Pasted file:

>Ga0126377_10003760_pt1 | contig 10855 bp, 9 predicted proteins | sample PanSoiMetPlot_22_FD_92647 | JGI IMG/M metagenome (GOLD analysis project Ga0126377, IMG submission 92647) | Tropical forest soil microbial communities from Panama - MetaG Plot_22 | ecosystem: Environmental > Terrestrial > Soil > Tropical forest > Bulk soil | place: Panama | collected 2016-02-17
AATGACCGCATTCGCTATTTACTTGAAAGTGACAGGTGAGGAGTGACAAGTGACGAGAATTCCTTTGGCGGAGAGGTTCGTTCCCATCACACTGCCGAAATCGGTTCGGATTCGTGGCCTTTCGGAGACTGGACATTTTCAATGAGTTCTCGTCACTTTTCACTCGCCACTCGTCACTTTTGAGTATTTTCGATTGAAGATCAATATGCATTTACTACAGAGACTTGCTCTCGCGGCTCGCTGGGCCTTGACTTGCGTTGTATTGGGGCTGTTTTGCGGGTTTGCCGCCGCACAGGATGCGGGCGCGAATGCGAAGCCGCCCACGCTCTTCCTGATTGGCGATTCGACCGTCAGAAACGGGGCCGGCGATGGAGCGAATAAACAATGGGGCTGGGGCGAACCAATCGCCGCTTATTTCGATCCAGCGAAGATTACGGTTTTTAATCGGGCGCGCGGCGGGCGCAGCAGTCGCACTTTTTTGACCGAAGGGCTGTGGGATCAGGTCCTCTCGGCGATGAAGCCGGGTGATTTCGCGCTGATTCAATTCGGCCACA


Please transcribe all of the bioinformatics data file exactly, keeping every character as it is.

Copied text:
>Ga0126377_10003760_pt1 | contig 10855 bp, 9 predicted proteins | sample PanSoiMetPlot_22_FD_92647 | JGI IMG/M metagenome (GOLD analysis project Ga0126377, IMG submission 92647) | Tropical forest soil microbial communities from Panama - MetaG Plot_22 | ecosystem: Environmental > Terrestrial > Soil > Tropical forest > Bulk soil | place: Panama | collected 2016-02-17
AATGACCGCATTCGCTATTTACTTGAAAGTGACAGGTGAGGAGTGACAAGTGACGAGAATTCCTTTGGCGGAGAGGTTCGTTCCCATCACACTGCCGAAATCGGTTCGGATTCGTGGCCTTTCGGAGACTGGACATTTTCAATGAGTTCTCGTCACTTTTCACTCGCCACTCGTCACTTTTGAGTATTTTCGATTGAAGATCAATATGCATTTACTACAGAGACTTGCTCTCGCGGCTCGCTGGGCCTTGACTTGCGTTGTATTGGGGCTGTTTTGCGGGTTTGCCGCCGCACAGGATGCGGGCGCGAATGCGAAGCCGCCCACGCTCTTCCTGATTGGCGATTCGACCGTCAGAAACGGGGCCGGCGATGGAGCGAATAAACAATGGGGCTGGGGCGAACCAATCGCCGCTTATTTCGATCCAGCGAAGATTACGGTTTTTAATCGGGCGCGCGGCGGGCGCAGCAGTCGCACTTTTTTGACCGAAGGGCTGTGGGATCAGGTCCTCTCGGCGATGAAGCCGGGTGATTTCGCGCTGATTCAATTCGGCCACA